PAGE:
The literary landscape of 2017 is bright. Joyce Carol Oates, Paul Auster, Philip Kerr and Elizabeth Strout are just a few of the authors with books hitting the shelves in the first few months of the year. Here are some of the titles we’re looking forward to — with more to come.

JANUARY

"4 3 2 1,” by Paul Auster (Henry Holt)

4321 , by Paul Auster (Henry Holt)

From the author of “The Music of Chance,” an inventive tale of one man’s life as it unfolds in four different plots.

The Big Stick , by Eliot Cohen (Basic)

A case for the use of military force in American foreign policy.

Dark at the Crossing , by Elliot Ackerman (Knopf)

A timely novel about the conflict in Syria, told from the perspective of an Arab American interpreter trapped in Turkey.

Difficult Women , by Roxane Gay (Grove)

A story collection by the provocative author of “Bad Feminist.”

“My Life, My Love, My Legacy,” by Coretta Scott King, as told to Rev. Dr. Barbara Reynolds (Henry Holt)

My Life, My Love, My Legacy , by Coretta Scott King (Henry Holt)

The life story of the activist and wife of the Rev. Martin Luther King Jr. , who died in 2006.

Selection Day , by Aravind Adiga (Scribner)

A portrait of modern India through the fictional tale of two brothers raised to be cricket champions.

Tears We Cannot Stop , by Michael Eric Dyson (St. Martin’s)

From the professor and radio host, “a sermon to white America” on the racial divide.

Transit , by Rachel Cusk (FSG)

A writer faces difficult life changes in this sequel to her 2015 novel “Outline.”

FEBRUARY

Age of Anger , by Pankaj Mishra (FSG)

A deep look at the roots of our current global upheavals.

Autumn , by Ali Smith (Pantheon)

Set in post-Brexit England, Smith’s novel toys with our notion of time.

A Book of American Martyrs , by Joyce Carol Oates (Ecco)

Two families on opposite sides of the abortion debate are brought together by tragedy.

“Elizabeth Bishop: A Miracle for Breakfast,” by Megan Marshall (Houghton Mifflin Harcourt)

Elizabeth Bishop: A Miracle for Breakfast , by Megan Marshall (Houghton Mifflin Harcourt)

A biography of the poet that draws on a newly discovered cache of letters.

High Noon: The Hollywood Blacklist and the Making of an American Classic , by Glenn Frankel (Bloomsbury)

The story and politics behind the celebrated Gary Cooper film.

A Horse Walks Into a Bar , by David Grossman (Knopf)

The latest from the celebrated Israeli author of “To the End of the Land.”

Lincoln in the Bardo , by George Saunders (Random House)

From the master short story writer, a long-awaited first novel, an imaginative tale featuring our 16th president.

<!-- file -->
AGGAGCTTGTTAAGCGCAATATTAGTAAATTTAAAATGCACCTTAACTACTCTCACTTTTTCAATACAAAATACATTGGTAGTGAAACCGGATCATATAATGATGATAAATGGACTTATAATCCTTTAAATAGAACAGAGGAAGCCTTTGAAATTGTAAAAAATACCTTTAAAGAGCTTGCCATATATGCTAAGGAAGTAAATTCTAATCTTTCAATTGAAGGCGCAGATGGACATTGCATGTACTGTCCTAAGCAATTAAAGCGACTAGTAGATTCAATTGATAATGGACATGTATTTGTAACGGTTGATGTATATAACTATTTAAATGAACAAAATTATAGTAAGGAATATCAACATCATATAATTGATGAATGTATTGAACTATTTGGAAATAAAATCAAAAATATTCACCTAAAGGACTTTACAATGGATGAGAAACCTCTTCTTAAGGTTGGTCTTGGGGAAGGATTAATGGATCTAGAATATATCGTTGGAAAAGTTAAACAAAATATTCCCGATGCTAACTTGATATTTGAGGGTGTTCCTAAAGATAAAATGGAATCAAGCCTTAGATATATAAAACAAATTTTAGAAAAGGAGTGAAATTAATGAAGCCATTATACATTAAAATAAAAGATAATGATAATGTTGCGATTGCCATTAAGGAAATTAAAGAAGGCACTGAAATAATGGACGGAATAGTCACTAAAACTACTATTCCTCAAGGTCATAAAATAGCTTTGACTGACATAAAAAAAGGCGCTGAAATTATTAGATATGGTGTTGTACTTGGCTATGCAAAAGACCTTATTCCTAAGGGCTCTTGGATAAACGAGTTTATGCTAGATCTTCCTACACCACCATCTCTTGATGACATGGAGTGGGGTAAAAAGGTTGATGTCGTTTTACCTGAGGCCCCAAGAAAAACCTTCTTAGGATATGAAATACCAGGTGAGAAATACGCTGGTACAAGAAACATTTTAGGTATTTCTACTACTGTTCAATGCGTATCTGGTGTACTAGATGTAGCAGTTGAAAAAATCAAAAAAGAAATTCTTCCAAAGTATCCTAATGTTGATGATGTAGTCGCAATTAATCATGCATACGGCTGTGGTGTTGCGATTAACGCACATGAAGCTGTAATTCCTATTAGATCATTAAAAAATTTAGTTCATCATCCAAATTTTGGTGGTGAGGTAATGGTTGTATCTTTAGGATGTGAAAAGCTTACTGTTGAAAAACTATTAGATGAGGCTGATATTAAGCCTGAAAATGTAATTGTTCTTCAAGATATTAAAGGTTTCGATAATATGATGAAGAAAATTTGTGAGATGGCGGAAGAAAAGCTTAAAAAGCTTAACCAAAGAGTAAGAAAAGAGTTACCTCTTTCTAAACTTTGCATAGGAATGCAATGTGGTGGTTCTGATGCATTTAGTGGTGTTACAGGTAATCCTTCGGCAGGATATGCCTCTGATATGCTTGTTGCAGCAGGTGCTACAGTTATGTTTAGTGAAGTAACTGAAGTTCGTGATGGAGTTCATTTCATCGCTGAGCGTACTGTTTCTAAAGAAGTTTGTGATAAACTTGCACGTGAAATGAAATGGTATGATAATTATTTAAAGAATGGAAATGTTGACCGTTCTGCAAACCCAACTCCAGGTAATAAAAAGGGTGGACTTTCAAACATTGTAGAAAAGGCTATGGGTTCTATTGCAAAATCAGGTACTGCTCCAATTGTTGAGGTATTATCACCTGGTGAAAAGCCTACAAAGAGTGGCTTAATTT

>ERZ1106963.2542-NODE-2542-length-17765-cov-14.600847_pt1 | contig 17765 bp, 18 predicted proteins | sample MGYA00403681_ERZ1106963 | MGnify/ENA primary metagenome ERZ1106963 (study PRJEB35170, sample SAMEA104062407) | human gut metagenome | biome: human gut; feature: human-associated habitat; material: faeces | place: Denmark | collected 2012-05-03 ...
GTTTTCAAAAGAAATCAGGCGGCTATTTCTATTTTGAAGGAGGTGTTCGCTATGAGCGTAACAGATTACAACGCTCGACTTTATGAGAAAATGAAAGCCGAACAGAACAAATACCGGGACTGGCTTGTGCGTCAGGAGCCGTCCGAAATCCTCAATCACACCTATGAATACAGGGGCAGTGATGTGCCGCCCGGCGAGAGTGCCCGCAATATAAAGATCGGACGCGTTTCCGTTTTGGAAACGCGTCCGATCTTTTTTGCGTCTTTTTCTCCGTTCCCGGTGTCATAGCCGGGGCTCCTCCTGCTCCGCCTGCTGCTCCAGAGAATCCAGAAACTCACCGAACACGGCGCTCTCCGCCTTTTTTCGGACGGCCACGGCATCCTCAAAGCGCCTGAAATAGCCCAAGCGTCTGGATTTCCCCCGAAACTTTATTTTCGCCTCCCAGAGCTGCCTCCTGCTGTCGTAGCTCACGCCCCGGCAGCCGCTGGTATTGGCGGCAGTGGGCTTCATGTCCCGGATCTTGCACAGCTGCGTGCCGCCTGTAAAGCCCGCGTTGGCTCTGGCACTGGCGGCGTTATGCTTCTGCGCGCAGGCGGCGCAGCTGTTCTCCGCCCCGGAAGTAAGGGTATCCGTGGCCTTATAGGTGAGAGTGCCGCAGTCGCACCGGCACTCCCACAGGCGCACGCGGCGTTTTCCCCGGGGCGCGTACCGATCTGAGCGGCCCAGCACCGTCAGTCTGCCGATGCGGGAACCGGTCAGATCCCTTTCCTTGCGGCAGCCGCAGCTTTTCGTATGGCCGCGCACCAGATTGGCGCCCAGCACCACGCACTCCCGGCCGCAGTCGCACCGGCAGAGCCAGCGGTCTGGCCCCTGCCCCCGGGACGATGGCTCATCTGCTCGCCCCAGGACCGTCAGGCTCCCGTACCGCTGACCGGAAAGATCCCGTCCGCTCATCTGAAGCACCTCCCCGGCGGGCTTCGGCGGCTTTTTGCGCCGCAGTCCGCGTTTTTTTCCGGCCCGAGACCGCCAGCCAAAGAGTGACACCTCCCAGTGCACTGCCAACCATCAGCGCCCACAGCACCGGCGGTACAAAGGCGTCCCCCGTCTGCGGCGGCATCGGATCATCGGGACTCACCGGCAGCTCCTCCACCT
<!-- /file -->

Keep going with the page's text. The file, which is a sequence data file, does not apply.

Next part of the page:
The One Inside , by Sam Shepard (Knopf)

The first work of long fiction from the Pulitzer Prize-winning playwright, with a foreword by Patti Smith.

The Refugees , by Viet Thanh Nguyen (Grove)

The author of the Pulitzer-Prize winning novel “The Sympathizer” returns to themes of immigration and identity in this story collection.

The Schooldays of Jesus , by J.M. Coetzee (Viking)

Longlisted for the Man Booker Prize, a coming of age novel by the Nobel laureate.

MARCH

Exit West , by Mohsin Hamid (Riverhead)

A love story set in an unnamed country on the brink of war.

Phenomena : The Secret History of the U.S. Government’s Investigations Into Extrasensory Perception and Psychokinesis, by Annie Jacobsen (Little, Brown)

The Gulf , by Jack E. Davis (Liveright)

A comprehensive history of the Gulf of Mexico.

“Women Who Work: Rewriting the Rules for Success,” by Ivanka Trump (Portfolio)

Women Who Work , by Ivanka Trump (Portfolio)

Advice for women on success, by the entrepreneur and daughter of the president-elect.

APRIL

The Shadow Land , by Elizabeth Kostova (Ballantine)

A beguiling mystery in an exotic setting, from the best-selling author of “The Historian.”

Prussian Blue , by Philip Kerr (Marian Wood)

It’s 1956 but detective Bernie Gunther is still haunted by the war in the latest installment of Kerr’s atmospheric series.

Last Hope Island , by Lynne Olson (Random House)

How Britain became a refuge for exiled leaders during World War II.

"Anything Is Possible," by Elizabeth Strout (Random House)

Anything Is Possible , By Elizabeth Strout (Random House)

The continued tale of characters from “My Name Is Lucy Barton.”

The Evangelicals , by Frances FitzGerald (Simon & Schuster) The Pulitzer-Prize-winning author examines the ways evangelicals have influenced American culture and politics.